Although it may often seem that the world is divided by borders, religion, or politics, we are all one when we live in Jesus Christ’s kingdom.
The year 2020 was defined by unrest in the United States. With a dangerous virus, a contentious election, and protests and riots taking place, there seemed to be no refuge from stressful news. For many of us, it was easy to divide people into two groups, maybe even “us versus them.” This thought process became a slippery slope to despising our neighbors.
I was an active participant in this mentality. Those who disagreed with me politically were idiots, and those who approached life differently from me were naive. I was claiming to love Christ but failing to practice the great commandment to “love one another.”
In October 2020, Elder Gerrit W. Gong addressed the issue of creating borders where there should be none. In his talk “All Nations, Kindreds, and Tongues,” he stated, “In the household of faith there are to be no strangers, no foreigners, no rich and poor, no outside ‘others.’ As ‘fellowcitizens with the saints,’ we are invited to change the world for the better, from the inside out, one person, one family, one neighborhood at a time.”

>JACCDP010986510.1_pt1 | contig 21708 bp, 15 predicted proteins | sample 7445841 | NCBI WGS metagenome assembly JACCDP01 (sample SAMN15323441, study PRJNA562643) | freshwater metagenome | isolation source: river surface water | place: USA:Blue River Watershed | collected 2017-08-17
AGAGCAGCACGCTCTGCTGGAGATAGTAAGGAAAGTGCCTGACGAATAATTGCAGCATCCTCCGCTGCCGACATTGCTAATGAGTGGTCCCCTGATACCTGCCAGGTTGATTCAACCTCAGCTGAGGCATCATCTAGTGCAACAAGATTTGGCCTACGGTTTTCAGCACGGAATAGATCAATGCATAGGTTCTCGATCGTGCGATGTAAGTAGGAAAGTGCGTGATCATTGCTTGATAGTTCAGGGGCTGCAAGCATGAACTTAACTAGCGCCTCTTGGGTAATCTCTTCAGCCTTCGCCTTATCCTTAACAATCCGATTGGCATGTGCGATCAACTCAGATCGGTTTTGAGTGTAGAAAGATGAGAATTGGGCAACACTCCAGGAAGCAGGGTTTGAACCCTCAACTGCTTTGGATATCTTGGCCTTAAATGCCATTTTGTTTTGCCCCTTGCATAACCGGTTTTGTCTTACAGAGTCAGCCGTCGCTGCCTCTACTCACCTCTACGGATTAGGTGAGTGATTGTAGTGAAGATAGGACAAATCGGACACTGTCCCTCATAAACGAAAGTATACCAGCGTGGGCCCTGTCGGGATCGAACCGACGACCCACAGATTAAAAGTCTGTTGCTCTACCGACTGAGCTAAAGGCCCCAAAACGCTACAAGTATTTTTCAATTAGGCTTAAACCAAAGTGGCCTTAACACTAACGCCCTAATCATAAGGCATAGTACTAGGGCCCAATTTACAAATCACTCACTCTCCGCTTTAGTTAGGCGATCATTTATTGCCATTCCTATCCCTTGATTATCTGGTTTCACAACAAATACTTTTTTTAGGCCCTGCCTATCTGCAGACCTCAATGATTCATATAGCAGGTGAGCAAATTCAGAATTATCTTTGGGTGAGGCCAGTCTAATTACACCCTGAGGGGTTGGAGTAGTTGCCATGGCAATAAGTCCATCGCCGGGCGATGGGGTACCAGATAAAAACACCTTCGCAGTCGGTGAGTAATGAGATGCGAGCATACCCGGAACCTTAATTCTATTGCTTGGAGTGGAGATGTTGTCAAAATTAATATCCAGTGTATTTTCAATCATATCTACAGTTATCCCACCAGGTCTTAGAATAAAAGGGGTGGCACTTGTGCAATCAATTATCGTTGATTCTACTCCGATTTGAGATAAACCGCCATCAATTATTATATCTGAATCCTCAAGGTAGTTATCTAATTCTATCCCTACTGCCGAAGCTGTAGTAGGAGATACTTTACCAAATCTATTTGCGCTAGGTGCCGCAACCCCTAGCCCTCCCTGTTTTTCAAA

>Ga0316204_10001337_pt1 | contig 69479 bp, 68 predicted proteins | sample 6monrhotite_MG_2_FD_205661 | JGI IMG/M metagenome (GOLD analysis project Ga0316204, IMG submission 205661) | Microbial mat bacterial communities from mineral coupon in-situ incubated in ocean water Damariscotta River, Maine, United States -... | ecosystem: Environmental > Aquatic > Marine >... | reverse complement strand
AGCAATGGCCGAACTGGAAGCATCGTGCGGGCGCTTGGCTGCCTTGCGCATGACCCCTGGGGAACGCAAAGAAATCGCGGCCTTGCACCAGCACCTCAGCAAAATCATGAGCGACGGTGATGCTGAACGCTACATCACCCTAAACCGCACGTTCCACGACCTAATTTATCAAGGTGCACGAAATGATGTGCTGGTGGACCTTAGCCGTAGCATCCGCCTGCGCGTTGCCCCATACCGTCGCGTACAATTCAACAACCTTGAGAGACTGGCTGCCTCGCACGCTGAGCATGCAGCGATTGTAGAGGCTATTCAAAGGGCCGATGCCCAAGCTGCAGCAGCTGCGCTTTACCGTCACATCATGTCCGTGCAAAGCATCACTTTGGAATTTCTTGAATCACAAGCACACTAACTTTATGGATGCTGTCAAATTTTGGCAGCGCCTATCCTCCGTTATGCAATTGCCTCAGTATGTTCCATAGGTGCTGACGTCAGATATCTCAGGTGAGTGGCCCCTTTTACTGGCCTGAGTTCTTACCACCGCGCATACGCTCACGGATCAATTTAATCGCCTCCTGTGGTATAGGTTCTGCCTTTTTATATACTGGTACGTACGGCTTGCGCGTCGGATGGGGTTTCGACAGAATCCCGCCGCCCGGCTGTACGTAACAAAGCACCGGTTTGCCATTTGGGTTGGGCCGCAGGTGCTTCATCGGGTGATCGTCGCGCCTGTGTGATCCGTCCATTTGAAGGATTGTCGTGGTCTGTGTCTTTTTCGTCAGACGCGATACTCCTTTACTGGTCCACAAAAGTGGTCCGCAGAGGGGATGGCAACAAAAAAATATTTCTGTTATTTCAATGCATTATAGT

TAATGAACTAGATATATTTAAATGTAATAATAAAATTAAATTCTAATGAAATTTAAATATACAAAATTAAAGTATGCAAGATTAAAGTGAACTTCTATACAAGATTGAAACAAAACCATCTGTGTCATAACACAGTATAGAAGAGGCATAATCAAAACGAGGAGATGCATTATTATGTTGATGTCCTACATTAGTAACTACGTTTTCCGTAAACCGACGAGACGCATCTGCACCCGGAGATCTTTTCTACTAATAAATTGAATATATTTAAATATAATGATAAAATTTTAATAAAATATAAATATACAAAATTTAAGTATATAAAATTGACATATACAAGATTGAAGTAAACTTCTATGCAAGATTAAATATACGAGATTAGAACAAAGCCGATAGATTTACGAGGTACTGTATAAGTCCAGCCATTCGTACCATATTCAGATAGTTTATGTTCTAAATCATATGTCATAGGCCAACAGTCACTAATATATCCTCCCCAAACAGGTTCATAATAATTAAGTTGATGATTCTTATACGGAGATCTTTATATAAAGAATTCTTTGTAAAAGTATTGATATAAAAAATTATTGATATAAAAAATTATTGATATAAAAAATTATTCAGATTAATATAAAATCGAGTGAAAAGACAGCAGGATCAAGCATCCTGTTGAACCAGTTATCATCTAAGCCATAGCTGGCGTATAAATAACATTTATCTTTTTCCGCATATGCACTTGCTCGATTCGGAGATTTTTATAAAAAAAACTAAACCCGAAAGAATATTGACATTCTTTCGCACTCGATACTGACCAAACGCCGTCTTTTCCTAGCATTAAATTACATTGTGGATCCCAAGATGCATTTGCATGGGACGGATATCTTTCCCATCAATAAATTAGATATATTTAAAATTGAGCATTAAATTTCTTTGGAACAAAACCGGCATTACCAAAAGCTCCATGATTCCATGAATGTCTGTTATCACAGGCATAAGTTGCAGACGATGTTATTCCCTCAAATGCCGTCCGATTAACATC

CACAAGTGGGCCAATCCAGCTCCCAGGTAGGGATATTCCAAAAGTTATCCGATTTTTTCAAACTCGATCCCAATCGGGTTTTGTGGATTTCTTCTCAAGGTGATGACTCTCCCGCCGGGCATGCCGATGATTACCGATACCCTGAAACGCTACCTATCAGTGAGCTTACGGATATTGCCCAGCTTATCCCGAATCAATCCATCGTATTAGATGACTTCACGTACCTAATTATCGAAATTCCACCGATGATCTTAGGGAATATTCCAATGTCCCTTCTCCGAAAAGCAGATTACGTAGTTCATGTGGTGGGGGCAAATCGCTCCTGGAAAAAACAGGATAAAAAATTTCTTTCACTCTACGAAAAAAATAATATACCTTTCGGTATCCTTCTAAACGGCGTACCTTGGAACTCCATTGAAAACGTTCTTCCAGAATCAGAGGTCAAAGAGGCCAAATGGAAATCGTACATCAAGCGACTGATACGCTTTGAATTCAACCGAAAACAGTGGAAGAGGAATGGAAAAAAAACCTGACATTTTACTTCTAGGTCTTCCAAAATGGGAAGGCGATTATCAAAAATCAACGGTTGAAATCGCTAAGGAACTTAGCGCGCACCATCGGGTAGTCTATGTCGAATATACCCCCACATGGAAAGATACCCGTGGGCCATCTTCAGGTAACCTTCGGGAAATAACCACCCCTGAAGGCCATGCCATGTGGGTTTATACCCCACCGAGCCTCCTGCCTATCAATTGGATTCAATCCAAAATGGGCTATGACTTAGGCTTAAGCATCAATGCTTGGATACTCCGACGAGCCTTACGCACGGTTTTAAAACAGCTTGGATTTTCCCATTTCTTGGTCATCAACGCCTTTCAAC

Our purpose in life is not to create barriers between people or to judge, criticize, or shame them. Instead, we can approach different perspectives with an open heart and with charity. “Our truest, deepest, most authentic belonging comes when we feel God’s redeeming love, seek grace and miracles through His Son’s Atonement, and establish lasting relationships,” says Elder Gong. We all belong in Christ’s kingdom, and it’s our job to establish these welcoming, lasting relationships with our neighbors.
Instead of focusing on the borders that divide us—be they political, religious, social, or something else—we can all try to focus on our shared heritage as daughters and sons of God.
—Erin Johnston, Latter-day Saint Insights
FEATURE IMAGE BY SAMUEL SILITONGA
Find more insights
Read Sister Jean B. Bingham’s thoughts on leading with love in “Lead, Lift, and Love—Wherever We Are in the World.”
Take a look at “We All Have a Place in the Lord’s Church,” by Arteh Odjidja, for more insights on how differences make us stronger.